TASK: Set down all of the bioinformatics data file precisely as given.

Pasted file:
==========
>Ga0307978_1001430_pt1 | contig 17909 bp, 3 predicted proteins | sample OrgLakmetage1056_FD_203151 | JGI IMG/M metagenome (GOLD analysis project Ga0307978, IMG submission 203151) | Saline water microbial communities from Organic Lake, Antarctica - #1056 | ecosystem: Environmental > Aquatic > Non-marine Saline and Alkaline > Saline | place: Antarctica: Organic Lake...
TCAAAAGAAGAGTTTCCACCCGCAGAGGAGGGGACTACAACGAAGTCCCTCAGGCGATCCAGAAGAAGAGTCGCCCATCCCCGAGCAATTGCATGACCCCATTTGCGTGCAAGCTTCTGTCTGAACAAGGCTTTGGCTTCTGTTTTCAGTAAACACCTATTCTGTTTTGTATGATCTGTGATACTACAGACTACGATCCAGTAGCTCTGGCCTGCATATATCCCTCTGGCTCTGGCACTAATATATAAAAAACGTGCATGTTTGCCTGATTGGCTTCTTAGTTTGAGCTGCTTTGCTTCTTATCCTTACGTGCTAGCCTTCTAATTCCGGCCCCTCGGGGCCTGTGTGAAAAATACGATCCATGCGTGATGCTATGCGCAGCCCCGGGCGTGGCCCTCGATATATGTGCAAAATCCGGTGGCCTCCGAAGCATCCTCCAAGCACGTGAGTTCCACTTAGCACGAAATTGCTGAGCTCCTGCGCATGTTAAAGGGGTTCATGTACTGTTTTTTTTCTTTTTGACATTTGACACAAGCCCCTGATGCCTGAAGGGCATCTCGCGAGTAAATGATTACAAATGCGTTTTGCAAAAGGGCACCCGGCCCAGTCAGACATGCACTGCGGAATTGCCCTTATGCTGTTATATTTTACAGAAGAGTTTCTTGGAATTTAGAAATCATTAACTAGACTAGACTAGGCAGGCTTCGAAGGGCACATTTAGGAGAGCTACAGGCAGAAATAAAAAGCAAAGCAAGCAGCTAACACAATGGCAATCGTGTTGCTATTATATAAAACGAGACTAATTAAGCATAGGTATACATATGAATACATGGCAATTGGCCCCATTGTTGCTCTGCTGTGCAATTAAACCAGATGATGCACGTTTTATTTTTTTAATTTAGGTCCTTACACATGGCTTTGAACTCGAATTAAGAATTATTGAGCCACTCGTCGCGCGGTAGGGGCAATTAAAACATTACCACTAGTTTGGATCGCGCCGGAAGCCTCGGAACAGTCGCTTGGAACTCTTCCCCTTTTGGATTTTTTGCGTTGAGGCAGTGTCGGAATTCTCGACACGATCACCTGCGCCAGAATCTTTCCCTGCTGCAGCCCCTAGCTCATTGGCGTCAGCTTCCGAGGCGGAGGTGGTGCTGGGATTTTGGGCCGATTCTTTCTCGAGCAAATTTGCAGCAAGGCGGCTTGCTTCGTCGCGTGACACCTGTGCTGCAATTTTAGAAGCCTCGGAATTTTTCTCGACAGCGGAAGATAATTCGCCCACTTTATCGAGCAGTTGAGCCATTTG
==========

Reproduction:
>Ga0307978_1001430_pt1 | contig 17909 bp, 3 predicted proteins | sample OrgLakmetage1056_FD_203151 | JGI IMG/M metagenome (GOLD analysis project Ga0307978, IMG submission 203151) | Saline water microbial communities from Organic Lake, Antarctica - #1056 | ecosystem: Environmental > Aquatic > Non-marine Saline and Alkaline > Saline | place: Antarctica: Organic Lake...
TCAAAAGAAGAGTTTCCACCCGCAGAGGAGGGGACTACAACGAAGTCCCTCAGGCGATCCAGAAGAAGAGTCGCCCATCCCCGAGCAATTGCATGACCCCATTTGCGTGCAAGCTTCTGTCTGAACAAGGCTTTGGCTTCTGTTTTCAGTAAACACCTATTCTGTTTTGTATGATCTGTGATACTACAGACTACGATCCAGTAGCTCTGGCCTGCATATATCCCTCTGGCTCTGGCACTAATATATAAAAAACGTGCATGTTTGCCTGATTGGCTTCTTAGTTTGAGCTGCTTTGCTTCTTATCCTTACGTGCTAGCCTTCTAATTCCGGCCCCTCGGGGCCTGTGTGAAAAATACGATCCATGCGTGATGCTATGCGCAGCCCCGGGCGTGGCCCTCGATATATGTGCAAAATCCGGTGGCCTCCGAAGCATCCTCCAAGCACGTGAGTTCCACTTAGCACGAAATTGCTGAGCTCCTGCGCATGTTAAAGGGGTTCATGTACTGTTTTTTTTCTTTTTGACATTTGACACAAGCCCCTGATGCCTGAAGGGCATCTCGCGAGTAAATGATTACAAATGCGTTTTGCAAAAGGGCACCCGGCCCAGTCAGACATGCACTGCGGAATTGCCCTTATGCTGTTATATTTTACAGAAGAGTTTCTTGGAATTTAGAAATCATTAACTAGACTAGACTAGGCAGGCTTCGAAGGGCACATTTAGGAGAGCTACAGGCAGAAATAAAAAGCAAAGCAAGCAGCTAACACAATGGCAATCGTGTTGCTATTATATAAAACGAGACTAATTAAGCATAGGTATACATATGAATACATGGCAATTGGCCCCATTGTTGCTCTGCTGTGCAATTAAACCAGATGATGCACGTTTTATTTTTTTAATTTAGGTCCTTACACATGGCTTTGAACTCGAATTAAGAATTATTGAGCCACTCGTCGCGCGGTAGGGGCAATTAAAACATTACCACTAGTTTGGATCGCGCCGGAAGCCTCGGAACAGTCGCTTGGAACTCTTCCCCTTTTGGATTTTTTGCGTTGAGGCAGTGTCGGAATTCTCGACACGATCACCTGCGCCAGAATCTTTCCCTGCTGCAGCCCCTAGCTCATTGGCGTCAGCTTCCGAGGCGGAGGTGGTGCTGGGATTTTGGGCCGATTCTTTCTCGAGCAAATTTGCAGCAAGGCGGCTTGCTTCGTCGCGTGACACCTGTGCTGCAATTTTAGAAGCCTCGGAATTTTTCTCGACAGCGGAAGATAATTCGCCCACTTTATCGAGCAGTTGAGCCATTTG